How Psychological Research With Instructional Manipulatives Can Inform Classroom Learning

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Abstract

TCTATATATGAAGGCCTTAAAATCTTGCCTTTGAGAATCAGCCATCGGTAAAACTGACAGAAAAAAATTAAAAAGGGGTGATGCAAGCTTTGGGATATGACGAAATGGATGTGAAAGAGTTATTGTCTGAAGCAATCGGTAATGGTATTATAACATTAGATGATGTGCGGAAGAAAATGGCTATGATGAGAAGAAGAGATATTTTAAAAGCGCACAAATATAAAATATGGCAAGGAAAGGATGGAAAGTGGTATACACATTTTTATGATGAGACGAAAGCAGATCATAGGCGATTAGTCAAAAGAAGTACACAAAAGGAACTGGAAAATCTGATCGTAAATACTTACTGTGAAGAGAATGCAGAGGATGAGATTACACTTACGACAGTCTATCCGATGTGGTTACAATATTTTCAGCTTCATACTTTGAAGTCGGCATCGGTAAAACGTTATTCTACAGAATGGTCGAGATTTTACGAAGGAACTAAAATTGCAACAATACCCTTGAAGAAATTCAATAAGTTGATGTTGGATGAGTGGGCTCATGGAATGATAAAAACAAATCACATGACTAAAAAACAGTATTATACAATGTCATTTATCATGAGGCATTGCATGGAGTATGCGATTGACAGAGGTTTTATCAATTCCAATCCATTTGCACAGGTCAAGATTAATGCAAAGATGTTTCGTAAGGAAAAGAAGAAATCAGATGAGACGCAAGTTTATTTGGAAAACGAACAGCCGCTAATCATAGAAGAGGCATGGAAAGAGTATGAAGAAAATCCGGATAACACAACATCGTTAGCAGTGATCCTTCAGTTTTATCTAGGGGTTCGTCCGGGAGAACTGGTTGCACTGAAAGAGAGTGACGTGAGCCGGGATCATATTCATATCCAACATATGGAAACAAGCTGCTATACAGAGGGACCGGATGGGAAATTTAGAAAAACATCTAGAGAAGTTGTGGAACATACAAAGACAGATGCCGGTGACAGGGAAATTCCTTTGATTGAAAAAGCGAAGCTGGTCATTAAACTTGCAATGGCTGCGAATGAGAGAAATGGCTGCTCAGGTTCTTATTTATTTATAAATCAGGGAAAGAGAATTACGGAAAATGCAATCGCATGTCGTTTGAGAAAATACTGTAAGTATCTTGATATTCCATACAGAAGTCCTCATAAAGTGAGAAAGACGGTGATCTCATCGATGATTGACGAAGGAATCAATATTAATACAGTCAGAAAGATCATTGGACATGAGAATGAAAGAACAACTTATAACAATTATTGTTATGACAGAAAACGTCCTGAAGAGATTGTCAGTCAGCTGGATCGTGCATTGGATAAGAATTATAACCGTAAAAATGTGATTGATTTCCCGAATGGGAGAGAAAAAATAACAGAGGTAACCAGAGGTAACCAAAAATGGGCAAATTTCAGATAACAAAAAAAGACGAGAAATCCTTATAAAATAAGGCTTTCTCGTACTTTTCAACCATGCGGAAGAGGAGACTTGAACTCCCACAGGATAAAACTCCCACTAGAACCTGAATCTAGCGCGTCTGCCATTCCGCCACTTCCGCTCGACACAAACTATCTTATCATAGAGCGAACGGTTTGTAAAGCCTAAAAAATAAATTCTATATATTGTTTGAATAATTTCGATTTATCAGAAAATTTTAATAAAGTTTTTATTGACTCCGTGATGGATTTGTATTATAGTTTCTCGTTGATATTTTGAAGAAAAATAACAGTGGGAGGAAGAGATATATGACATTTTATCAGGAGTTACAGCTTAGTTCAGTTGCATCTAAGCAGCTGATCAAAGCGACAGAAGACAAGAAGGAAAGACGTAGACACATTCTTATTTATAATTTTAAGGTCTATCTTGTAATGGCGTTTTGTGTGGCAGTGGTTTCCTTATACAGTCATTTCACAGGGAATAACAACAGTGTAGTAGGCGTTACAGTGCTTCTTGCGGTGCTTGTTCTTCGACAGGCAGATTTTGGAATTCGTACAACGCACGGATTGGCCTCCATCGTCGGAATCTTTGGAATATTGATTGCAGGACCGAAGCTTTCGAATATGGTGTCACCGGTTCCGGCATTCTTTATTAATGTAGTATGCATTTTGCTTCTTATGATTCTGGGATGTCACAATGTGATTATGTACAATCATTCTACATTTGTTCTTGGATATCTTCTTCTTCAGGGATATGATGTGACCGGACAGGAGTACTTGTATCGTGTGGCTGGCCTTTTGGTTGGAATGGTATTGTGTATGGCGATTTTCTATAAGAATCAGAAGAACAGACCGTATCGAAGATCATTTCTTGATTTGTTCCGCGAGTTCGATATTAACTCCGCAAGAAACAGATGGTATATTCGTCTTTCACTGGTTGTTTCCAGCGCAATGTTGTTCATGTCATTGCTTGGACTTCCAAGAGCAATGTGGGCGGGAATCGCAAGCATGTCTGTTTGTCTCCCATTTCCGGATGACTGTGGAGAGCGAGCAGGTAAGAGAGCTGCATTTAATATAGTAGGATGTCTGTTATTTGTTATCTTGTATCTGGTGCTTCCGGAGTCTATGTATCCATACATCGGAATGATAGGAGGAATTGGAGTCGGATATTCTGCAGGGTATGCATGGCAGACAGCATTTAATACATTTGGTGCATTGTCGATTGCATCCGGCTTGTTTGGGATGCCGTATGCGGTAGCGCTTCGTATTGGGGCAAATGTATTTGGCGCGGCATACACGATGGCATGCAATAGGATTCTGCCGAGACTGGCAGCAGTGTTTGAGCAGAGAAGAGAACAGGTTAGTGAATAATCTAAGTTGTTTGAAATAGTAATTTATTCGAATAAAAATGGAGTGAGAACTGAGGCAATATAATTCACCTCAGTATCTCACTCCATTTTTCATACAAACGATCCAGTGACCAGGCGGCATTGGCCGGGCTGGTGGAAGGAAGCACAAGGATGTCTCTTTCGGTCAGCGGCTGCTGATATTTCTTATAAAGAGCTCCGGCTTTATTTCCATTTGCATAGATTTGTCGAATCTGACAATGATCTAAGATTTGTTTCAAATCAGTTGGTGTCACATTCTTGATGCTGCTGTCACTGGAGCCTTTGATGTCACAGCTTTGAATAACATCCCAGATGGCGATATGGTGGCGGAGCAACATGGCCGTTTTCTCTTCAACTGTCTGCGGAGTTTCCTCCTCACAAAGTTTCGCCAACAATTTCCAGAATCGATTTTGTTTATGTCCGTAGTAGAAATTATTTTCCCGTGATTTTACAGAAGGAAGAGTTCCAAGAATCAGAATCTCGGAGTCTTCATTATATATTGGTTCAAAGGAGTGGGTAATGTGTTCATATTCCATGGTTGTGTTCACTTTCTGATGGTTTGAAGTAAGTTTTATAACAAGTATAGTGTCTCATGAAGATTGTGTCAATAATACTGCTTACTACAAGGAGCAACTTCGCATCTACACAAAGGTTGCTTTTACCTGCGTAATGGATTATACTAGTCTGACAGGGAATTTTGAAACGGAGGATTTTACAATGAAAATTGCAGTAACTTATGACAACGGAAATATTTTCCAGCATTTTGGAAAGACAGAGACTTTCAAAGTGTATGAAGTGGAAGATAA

According to the 2013 National Assessment of Academic Progress (NAEP) the majority of U.S. students are failing to reach developmentally appropriate levels of proficiency in several domains of study. Empirical research from educational and psychological perspectives on instructional strategies has great potential for identifying ways to improve student achievement in these areas. In particular, instructional strategies that utilize physical and virtual manipulatives are often proposed as effective means of improving educational outcomes. However, the benefits of manipulative-based instructional approaches are not uniformly observed across learners, treatments, outcomes, and settings. The present discussion reviews contemporary basic and applied research and makes research-based recommendations for classroom applications of instructional manipulatives. To accomplish these objectives we first provide an overview of the relevant theoretical explanations that support the assumed effectiveness of instructional strategies that use manipulatives. Second, we examine 6 central areas of instructional manipulatives research that have clear classroom applications. Lastly, we provide concrete examples of evidence-based ways in which manipulatives may be applied in classroom contexts.

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